Oct. 7:   The Rewards of Rain
Oct. 8:   Finding the Keys
Oct. 9:   “I’d love to, but times are bad.”
Oct. 10:  Attracting the Law of Attraction
Oct. 11:  We are not our thoughts
Oct. 12:  Honesty, Forgiveness, Healing
Oct. 13:  Getting Unstuck:  Feeling Overwhelmed
Oct. 14:  Money is remarkably easy to come by, if that’s all you want.
Oct. 15:  To be Time Rich, Learn to Be
Oct. 16:  Changing Thoughts for Changing Work
Oct. 17:  Finding and Sharing your Gifts
Oct. 18:  Do you want to be the boss?  Be sure you want to run the show.
Oct. 19:  Finding jobs within jobs
Oct. 20: Bright Mountain Dream
Oct. 21: Escape the Wilderness of Addictions
Oct. 22: The Importance of Spiritual Direction
Oct. 23: In Search of Enlightenment
Oct. 24: Relationship Thoughts from the Wilderness
Oct. 25: We learn in realtionships
Oct. 26: Chrysalis
Oct. 27: Self-Healing, part 1
Oct. 28: Self-Healing, part 2:  Time for a new perspective
Oct. 29: Dix Mountain
Oct. 30: The Mist-Filled Path
Oct. 31: From Wilderness to Wondrousness


Feeling creates Healing

I have long known and experienced the power of gratitude, and of focusing on what we want, rather than what we don’t want.  But I had never realized the full impact of these energies on healing until I saw Alan Cohen and Gregg Braden share their powerful experiences with cancer patients.   And like them, I had to realign my belief system.

In the Introduction to “Enough Already: The Power of Radical Contentment,” Cohen tells of Shin-ichiro Terayama, a Japanese sold-state electrical physicist, who in 1983, at the age of 47, developed cancer in his right kidney.  Surgery, chemo, and radiation all failed, and faced with death, Shin turned to naturopathy, a therapy that relies on natural remedies, such as sunlight, diet and massage.  But he also turned to playing the cello, something he had set aside in his busy life 25 years before, and he credits this with the disappearance of his cancer three and a half years later.  As Cohen explains, “He went to a Japanese garden and considered what would make his life meaningful, whether he lived one more day or another 40 years. His answer was: to be grateful for everyone and everything—including his cancer, as a wake-up call. From that day on, Shin said, ‘Thank you’ for every event and experience that showed up in and around him.”  Today Shin conducts “Smile Workshops,” designed to “discover small uplifting feelings,” “experience and fully taste uplifting emotion through workshop activities,” and to “be filled with gratitude.  Andrew Weil, M.D., also tells Shin’s story in his book, “Spontaneous Healing:  How to Discover and Embrace Your Body’s Natural Ability to Maintain and Heal Itself.”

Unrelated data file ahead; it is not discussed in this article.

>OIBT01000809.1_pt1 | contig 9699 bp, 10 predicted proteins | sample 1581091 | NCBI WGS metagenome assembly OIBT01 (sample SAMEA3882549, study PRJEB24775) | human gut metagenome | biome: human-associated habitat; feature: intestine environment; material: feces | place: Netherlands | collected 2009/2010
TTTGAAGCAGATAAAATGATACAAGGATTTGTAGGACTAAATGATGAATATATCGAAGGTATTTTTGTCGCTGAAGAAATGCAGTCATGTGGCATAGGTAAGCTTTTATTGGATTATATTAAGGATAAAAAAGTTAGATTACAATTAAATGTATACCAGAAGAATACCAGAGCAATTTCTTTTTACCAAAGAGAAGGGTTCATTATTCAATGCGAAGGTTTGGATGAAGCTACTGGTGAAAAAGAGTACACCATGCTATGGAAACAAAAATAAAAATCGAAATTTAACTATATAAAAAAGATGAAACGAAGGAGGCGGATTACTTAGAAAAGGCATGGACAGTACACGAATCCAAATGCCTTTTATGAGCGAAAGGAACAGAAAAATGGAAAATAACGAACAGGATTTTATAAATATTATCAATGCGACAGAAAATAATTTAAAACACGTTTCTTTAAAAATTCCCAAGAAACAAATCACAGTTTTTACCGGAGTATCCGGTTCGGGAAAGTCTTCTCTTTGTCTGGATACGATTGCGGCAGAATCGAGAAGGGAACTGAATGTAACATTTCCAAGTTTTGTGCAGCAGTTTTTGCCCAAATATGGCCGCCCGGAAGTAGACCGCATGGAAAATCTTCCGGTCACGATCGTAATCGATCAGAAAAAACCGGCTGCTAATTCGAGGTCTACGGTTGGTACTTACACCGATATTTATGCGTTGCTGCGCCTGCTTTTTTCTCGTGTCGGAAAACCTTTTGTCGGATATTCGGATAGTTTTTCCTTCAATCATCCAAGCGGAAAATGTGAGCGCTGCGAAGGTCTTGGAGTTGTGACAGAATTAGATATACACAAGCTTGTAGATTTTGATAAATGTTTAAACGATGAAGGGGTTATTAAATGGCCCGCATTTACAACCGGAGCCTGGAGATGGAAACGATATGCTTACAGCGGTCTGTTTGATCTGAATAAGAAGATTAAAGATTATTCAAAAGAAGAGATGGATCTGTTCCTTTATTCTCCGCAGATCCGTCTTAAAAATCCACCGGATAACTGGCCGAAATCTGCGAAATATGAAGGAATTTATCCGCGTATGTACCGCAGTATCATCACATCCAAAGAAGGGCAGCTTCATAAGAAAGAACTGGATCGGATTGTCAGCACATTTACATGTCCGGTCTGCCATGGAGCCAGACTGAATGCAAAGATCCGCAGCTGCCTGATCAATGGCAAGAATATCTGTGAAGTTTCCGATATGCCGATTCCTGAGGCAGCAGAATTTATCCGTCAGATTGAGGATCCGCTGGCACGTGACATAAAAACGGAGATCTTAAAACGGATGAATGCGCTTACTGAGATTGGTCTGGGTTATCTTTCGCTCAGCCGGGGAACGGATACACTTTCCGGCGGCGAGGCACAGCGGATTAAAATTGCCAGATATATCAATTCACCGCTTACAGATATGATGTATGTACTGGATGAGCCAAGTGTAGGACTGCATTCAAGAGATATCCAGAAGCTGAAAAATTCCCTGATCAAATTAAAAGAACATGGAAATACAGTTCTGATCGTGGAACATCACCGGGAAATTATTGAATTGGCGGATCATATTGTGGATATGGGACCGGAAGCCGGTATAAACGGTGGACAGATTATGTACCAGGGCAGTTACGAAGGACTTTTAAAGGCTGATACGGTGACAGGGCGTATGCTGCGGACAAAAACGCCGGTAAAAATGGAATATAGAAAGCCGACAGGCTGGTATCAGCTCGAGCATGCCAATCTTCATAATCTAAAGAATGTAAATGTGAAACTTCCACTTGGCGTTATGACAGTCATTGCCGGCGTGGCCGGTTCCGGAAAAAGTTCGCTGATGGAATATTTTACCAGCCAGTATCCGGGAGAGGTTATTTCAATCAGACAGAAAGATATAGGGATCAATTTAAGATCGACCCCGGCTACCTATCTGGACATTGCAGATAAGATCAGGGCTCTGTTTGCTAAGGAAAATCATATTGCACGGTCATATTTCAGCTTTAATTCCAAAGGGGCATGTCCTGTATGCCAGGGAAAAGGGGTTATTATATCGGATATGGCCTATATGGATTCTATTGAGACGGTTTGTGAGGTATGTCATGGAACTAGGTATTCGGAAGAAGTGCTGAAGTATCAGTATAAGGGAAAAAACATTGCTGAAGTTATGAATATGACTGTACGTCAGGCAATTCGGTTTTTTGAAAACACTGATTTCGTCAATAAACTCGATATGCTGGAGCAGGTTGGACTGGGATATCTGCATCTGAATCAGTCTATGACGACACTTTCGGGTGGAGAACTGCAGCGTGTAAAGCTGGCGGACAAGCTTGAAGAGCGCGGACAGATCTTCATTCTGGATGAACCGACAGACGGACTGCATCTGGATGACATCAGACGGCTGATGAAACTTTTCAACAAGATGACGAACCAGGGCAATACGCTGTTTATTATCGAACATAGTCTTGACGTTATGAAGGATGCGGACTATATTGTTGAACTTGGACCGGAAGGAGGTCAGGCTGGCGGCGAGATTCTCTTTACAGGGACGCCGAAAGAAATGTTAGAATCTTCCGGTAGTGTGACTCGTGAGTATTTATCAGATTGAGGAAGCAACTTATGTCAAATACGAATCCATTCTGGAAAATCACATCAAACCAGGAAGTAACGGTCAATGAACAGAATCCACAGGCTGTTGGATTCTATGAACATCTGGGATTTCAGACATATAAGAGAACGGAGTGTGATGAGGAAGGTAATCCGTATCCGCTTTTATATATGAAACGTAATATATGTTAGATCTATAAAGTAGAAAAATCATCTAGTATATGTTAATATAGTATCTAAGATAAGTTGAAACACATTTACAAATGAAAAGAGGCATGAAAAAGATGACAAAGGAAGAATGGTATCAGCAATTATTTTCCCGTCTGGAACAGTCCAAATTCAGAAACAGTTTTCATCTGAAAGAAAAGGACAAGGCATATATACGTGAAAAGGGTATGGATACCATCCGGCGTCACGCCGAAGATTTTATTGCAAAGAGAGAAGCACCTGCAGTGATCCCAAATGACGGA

But really?  Spontaneously healing?

Braden shares a film of a Chinese woman with a 3 inch tumor in her bladder treated in a “medicine-less hospital” treated by three doctors trained to create the feeling that she is already healed.  As they perform this, we watch a sonogram showing the tumor shrink to nothing–in just three minutes:

What can we make of this?  Sure, our own limiting beliefs hold us back in many areas of our lives, but this evidence suggests our societal assumptions are keeping us separate from massively effective treatment for conditions we cannot currently treat well–or so we think.  Only “think”–and we can learn to think and feel differently, with different results.  As Deepak Chopra asks in “Quantum Healing,” why is watching the body heal a broken arm normal, but healing cancer a miracle?  As Braden explains, this is not an isolated occurrence in China at all.  The problem is that we cling to our notions of how physics works, ignoring the evidence showing where our model is falling short.

I had my own experience in spontaneous healing when I first had my Reconnection and was unexpectedly healed from degenerative disc disease.  Just as Braden mentions, the Zero Point Field of energy in not only demonstrable, but also practical, superseding in my case my limiting beliefs.  These higher frequencies act as a spiritual DNA, repairing damage, real or perceived, in ways that seem amazing to us.   Yet the evidence is here.

We are vibration, energy, and frequency.  Just as we “lift” our mood, our spirits, thoughts that feel good are higher than ones that “bring us down.”  I’ve noticed that virtually all my healing clients report feeling calm, peaceful, and positive after their session.  I don’t think this is coincidence–I think it’s the prerequisite for healing, so naturally the first thing that happens when healing.  First, feel good.  Then heal.

Yes, that’s backwards from what we might think–feel good after we heal.  But evidence suggests we’ve got a lot of approaches backwards from the start.  We need to rethink not only healing, but when to heal–if we’re not feeling happy, it’s time to reassess, and either rethink, redirect, or get outside help with that healing.

Happiness is our natural state.  So is health.  Let’s start there with that belief, and accept it with gratitude.

Shin-ichiro Terayama